11. Ken Kannady Says:

    fatherstephen: AMEN! Have you seen this?:http://www.geocities.com/adam_todm/USCatholic_History.htm I became Catholic because of a friend from Moscow and still keep up with the Orthodox Church. Yours in Christ, Ken Kannady

  12. John Eubanks Says:

    O Lord Jesus Christ, Son of God, have mercy on me, a sinner. I think this prayer, the “Jesus Prayer” is what I want inscribed on my tombstone. I fall, fall, and fall again…and God in His mercy lifts me up – yet I am reminded about how frail I really am. Apart from Christ, I am nothing; and I demonstrate this over and over.
    I pray for you and Beth, and ask your prayers for me and my wife and children who also suffer because of my sins. God bless you.

  13. fatherstephen Says:

    Bill,
    Whatever I am or am perceived to be – I am just one dead guy speaking to other dead guys.

  14. fatherstephen Says:

    Peter,
    Very, very few kings or queens are canonized as saints. And very few of the saints are famous in their own day. It is dangerous, spiritually, for kings and queens, and it is dangerous for holy elders to be thought of as holy. St. Ignatius Brianchaninov’s book The Arena is probably the best text to demonstrate how dangerous such things can be. No one is canonized as a saint until after their death (usually at least 50 years). One monk I know says that the worst thing you can do to a monk is praise him.

  15. fatherstephen Says:

    John,
    May God have mercy on all of us dead men.

  16. Darlene Says:

    I think the desire to leave our mark, to make a contribution, to not leave this world without being recognized for something, is innate in human nature. This is why humans often wonder what their purpose is in life. We do not want to fade into obscurity. We want to be remembered.

    However, if we visit a cemetery there we can read the headstones of many who have faded into obscurity. Or have they? In discussing this very matter the other day with my close friend, I said that in the eyes of the world, the millions buried in cemetaries are forgotten, they have faded into obscurity. Yet, GOD HAS NOT FORGOTTEN THEM. Since this is the end of us all, what sort of persons ought we to be? II Pet. 3:11 It only matters what our Lord thinks of us in the end, for it is He that we will stand before and no other. We should seek His commendation even though we may risk rejection from the world.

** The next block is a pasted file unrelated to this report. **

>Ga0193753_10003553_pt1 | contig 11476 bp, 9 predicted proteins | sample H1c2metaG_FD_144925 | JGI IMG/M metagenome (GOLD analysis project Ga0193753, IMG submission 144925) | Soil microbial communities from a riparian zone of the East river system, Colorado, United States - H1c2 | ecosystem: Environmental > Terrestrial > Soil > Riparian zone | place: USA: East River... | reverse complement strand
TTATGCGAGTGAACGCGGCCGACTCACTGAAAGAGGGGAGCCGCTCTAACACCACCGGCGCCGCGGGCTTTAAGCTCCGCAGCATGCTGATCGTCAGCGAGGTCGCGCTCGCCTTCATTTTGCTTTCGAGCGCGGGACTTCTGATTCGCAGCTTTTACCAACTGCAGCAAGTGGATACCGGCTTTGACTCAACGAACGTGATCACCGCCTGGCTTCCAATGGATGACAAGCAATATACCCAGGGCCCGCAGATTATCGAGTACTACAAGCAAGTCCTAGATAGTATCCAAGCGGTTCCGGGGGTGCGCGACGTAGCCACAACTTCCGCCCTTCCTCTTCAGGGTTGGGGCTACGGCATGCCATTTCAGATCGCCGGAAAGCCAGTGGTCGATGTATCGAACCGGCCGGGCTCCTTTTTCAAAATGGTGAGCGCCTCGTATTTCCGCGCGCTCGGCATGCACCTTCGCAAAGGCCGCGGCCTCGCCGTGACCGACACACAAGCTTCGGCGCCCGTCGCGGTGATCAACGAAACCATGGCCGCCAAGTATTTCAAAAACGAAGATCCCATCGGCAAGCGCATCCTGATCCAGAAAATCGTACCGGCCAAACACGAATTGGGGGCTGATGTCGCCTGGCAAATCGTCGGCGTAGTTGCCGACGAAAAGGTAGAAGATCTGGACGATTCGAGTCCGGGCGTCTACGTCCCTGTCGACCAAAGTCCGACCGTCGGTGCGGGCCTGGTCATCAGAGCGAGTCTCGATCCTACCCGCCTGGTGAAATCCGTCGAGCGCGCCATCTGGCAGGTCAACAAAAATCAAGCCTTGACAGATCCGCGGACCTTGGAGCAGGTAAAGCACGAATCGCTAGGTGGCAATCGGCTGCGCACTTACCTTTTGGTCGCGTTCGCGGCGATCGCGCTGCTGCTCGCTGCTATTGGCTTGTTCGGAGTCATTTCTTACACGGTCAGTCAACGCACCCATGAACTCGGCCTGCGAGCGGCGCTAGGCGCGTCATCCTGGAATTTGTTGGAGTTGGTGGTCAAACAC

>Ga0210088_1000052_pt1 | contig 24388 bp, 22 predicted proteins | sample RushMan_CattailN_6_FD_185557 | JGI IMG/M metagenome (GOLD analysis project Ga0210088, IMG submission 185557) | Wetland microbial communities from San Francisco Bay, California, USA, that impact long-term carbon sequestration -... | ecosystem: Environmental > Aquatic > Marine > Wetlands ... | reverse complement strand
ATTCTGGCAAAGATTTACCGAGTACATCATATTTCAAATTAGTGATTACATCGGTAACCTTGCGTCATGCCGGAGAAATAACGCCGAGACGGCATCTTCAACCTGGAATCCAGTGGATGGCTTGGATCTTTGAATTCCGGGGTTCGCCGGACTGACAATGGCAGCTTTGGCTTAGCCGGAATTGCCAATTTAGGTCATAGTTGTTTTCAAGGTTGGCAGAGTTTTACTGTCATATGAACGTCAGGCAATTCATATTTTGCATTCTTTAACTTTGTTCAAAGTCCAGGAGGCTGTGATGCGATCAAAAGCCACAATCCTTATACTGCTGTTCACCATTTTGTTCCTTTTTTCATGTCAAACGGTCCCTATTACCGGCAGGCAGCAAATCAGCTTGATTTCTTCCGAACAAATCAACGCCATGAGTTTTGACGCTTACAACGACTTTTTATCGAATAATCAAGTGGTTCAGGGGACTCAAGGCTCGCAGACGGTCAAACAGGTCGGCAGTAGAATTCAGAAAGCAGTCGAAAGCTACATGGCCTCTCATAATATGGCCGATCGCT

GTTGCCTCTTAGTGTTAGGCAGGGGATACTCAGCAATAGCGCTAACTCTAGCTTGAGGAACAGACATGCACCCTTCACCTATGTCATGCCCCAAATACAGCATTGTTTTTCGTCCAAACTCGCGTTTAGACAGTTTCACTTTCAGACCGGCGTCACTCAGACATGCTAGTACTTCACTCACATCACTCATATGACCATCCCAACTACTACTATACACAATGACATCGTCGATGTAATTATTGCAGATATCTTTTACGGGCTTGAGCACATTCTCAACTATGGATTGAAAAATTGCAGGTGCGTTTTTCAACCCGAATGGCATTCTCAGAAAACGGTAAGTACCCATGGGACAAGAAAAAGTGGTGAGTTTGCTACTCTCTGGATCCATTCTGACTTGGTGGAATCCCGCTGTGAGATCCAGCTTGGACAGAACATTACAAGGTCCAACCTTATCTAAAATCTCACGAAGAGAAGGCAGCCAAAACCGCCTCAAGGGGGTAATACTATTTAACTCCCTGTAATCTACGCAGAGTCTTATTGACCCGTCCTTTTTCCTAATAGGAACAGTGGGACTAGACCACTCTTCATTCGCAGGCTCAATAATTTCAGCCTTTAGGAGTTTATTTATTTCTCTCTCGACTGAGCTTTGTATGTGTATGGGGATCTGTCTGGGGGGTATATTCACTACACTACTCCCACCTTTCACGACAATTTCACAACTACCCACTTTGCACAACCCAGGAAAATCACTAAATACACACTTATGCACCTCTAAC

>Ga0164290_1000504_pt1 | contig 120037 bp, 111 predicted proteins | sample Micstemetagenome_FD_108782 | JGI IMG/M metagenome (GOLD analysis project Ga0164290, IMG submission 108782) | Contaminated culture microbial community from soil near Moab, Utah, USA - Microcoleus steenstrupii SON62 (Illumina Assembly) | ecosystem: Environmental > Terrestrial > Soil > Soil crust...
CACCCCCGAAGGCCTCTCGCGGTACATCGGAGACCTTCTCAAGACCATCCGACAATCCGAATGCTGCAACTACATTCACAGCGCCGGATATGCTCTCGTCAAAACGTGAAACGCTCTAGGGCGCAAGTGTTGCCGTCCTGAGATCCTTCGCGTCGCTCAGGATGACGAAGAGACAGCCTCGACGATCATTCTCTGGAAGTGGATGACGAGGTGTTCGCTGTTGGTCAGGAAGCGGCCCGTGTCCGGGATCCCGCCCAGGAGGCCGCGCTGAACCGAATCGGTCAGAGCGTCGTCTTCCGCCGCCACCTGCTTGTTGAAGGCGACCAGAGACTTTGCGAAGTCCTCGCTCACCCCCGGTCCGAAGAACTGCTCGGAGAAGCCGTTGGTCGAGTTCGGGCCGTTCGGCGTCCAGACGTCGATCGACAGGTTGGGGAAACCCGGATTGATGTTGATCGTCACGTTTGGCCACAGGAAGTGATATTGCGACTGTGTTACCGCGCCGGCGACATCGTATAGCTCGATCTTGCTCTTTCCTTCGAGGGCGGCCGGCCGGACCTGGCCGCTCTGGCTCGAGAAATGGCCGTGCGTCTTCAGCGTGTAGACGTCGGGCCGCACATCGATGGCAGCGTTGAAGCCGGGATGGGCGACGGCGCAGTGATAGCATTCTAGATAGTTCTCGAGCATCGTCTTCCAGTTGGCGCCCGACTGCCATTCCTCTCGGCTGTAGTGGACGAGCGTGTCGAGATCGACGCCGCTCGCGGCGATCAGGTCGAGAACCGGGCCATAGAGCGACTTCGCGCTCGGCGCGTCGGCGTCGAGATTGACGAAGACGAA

17. Fr. Vasile Tudora Says:

    So Fr. Stephen, If I may rhetorically ask, you chose Orthodoxy because you think is the best hospital available for your spiritual disease, or, better, the only place where a dead man can be resurected?

    This makes sense🙂

  18. fatherstephen Says:

    Fr. Vasile,

    The only hospital that could cure the disease from I was suffering.

  19. Bruce Says:

    Here’s the 12th Tradition of AA in long form:

    And finally, we of Alcoholics Anonymous believe that the principle of Anonymity has an immense spiritual significance. It reminds us that we are to place principles before personalities; that we are actually to practice a genuine humility. This to the end that our great blessings may never spoil us; that we shall forever live in thankful contemplation of Him who presides over us all.

    When my life is no longer about me and becomes about Him, I’m probably beginning to realize how unceasing the surgery it takes (with God’s help) to transform what I use to shut God out with what it takes to welcome Him in. Thankful contemplation is a great place to stay…in awe, wonderment, and gratitude for a Good God who fillest all things.

  20. fatherstephen Says:

    The simple, spiritual beauty of AA is a wonder.

  21. Carson Says:

    Here's the 12th Tradition of AA in long form:

    And finally, we of Alcoholics Anonymous believe that the principle of Anonymity has an immense spiritual significance. It reminds us that we are to place principles before personalities; that we are actually to practice a genuine humility. This to the end that our great blessings may never spoil us; that we shall forever live in thankful contemplation of Him who presides over us all.

    When my life is no longer about me and becomes about Him, I'm probably beginning to realize how unceasing the surgery it takes (with God's help) to transform what I use to shut God out with what it takes to welcome Him in. Thankful contemplation is a great place to stay…in awe, wonderment, and gratitude for a Good God who fillest all things.; Here's the 12th Tradition of AA in long form:

    And finally, we of Alcoholics Anonymous believe that the principle of Anonymity has an immense spiritual significance. It reminds us that we are to place principles before personalities; that we are actually to practice a genuine humility. This to the end that our great blessings may never spoil us; that we shall forever live in thankful contemplation of Him who presides over us all.

    When my life is no longer about me and becomes about Him, I'm probably beginning to realize how unceasing the surgery it takes (with God's help) to transform what I use to shut God out with what it takes to welcome Him in. Thankful contemplation is a great place to stay…in awe, wonderment, and gratitude for a Good God who fillest all things.;;